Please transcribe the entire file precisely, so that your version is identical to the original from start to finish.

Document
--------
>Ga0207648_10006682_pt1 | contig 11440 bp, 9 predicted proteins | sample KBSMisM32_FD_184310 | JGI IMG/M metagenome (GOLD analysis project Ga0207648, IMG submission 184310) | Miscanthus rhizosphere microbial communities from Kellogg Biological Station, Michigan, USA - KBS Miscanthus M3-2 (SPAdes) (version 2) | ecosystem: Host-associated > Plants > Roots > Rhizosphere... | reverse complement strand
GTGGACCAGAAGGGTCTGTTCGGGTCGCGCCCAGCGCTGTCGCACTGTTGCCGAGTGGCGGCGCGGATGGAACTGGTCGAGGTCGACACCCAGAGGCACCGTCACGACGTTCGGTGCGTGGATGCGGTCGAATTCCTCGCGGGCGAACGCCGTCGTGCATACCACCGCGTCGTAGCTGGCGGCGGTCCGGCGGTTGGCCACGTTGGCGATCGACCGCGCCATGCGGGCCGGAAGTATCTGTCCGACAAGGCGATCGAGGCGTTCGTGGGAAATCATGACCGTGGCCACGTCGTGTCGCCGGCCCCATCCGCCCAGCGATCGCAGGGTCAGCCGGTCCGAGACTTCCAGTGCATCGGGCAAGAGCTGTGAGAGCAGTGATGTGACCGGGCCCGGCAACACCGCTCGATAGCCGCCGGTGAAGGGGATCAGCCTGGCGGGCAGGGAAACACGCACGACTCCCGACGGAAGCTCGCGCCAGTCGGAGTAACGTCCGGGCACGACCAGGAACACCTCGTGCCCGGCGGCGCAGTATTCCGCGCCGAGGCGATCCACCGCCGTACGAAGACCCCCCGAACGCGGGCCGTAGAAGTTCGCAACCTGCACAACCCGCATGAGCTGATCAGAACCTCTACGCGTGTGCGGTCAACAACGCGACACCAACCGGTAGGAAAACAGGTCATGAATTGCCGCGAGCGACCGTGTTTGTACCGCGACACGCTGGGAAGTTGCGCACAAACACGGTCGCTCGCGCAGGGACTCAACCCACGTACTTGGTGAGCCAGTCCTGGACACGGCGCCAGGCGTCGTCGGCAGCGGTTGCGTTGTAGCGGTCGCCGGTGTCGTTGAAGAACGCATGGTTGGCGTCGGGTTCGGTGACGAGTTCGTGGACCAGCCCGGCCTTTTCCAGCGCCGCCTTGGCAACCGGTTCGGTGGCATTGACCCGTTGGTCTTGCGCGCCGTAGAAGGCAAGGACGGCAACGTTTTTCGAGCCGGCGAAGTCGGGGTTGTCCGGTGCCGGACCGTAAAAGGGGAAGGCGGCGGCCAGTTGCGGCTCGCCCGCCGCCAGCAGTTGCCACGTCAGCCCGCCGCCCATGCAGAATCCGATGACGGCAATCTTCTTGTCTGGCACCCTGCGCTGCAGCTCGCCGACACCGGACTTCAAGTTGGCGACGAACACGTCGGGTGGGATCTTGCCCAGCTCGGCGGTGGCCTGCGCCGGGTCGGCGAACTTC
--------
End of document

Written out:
>Ga0207648_10006682_pt1 | contig 11440 bp, 9 predicted proteins | sample KBSMisM32_FD_184310 | JGI IMG/M metagenome (GOLD analysis project Ga0207648, IMG submission 184310) | Miscanthus rhizosphere microbial communities from Kellogg Biological Station, Michigan, USA - KBS Miscanthus M3-2 (SPAdes) (version 2) | ecosystem: Host-associated > Plants > Roots > Rhizosphere... | reverse complement strand
GTGGACCAGAAGGGTCTGTTCGGGTCGCGCCCAGCGCTGTCGCACTGTTGCCGAGTGGCGGCGCGGATGGAACTGGTCGAGGTCGACACCCAGAGGCACCGTCACGACGTTCGGTGCGTGGATGCGGTCGAATTCCTCGCGGGCGAACGCCGTCGTGCATACCACCGCGTCGTAGCTGGCGGCGGTCCGGCGGTTGGCCACGTTGGCGATCGACCGCGCCATGCGGGCCGGAAGTATCTGTCCGACAAGGCGATCGAGGCGTTCGTGGGAAATCATGACCGTGGCCACGTCGTGTCGCCGGCCCCATCCGCCCAGCGATCGCAGGGTCAGCCGGTCCGAGACTTCCAGTGCATCGGGCAAGAGCTGTGAGAGCAGTGATGTGACCGGGCCCGGCAACACCGCTCGATAGCCGCCGGTGAAGGGGATCAGCCTGGCGGGCAGGGAAACACGCACGACTCCCGACGGAAGCTCGCGCCAGTCGGAGTAACGTCCGGGCACGACCAGGAACACCTCGTGCCCGGCGGCGCAGTATTCCGCGCCGAGGCGATCCACCGCCGTACGAAGACCCCCCGAACGCGGGCCGTAGAAGTTCGCAACCTGCACAACCCGCATGAGCTGATCAGAACCTCTACGCGTGTGCGGTCAACAACGCGACACCAACCGGTAGGAAAACAGGTCATGAATTGCCGCGAGCGACCGTGTTTGTACCGCGACACGCTGGGAAGTTGCGCACAAACACGGTCGCTCGCGCAGGGACTCAACCCACGTACTTGGTGAGCCAGTCCTGGACACGGCGCCAGGCGTCGTCGGCAGCGGTTGCGTTGTAGCGGTCGCCGGTGTCGTTGAAGAACGCATGGTTGGCGTCGGGTTCGGTGACGAGTTCGTGGACCAGCCCGGCCTTTTCCAGCGCCGCCTTGGCAACCGGTTCGGTGGCATTGACCCGTTGGTCTTGCGCGCCGTAGAAGGCAAGGACGGCAACGTTTTTCGAGCCGGCGAAGTCGGGGTTGTCCGGTGCCGGACCGTAAAAGGGGAAGGCGGCGGCCAGTTGCGGCTCGCCCGCCGCCAGCAGTTGCCACGTCAGCCCGCCGCCCATGCAGAATCCGATGACGGCAATCTTCTTGTCTGGCACCCTGCGCTGCAGCTCGCCGACACCGGACTTCAAGTTGGCGACGAACACGTCGGGTGGGATCTTGCCCAGCTCGGCGGTGGCCTGCGCCGGGTCGGCGAACTTC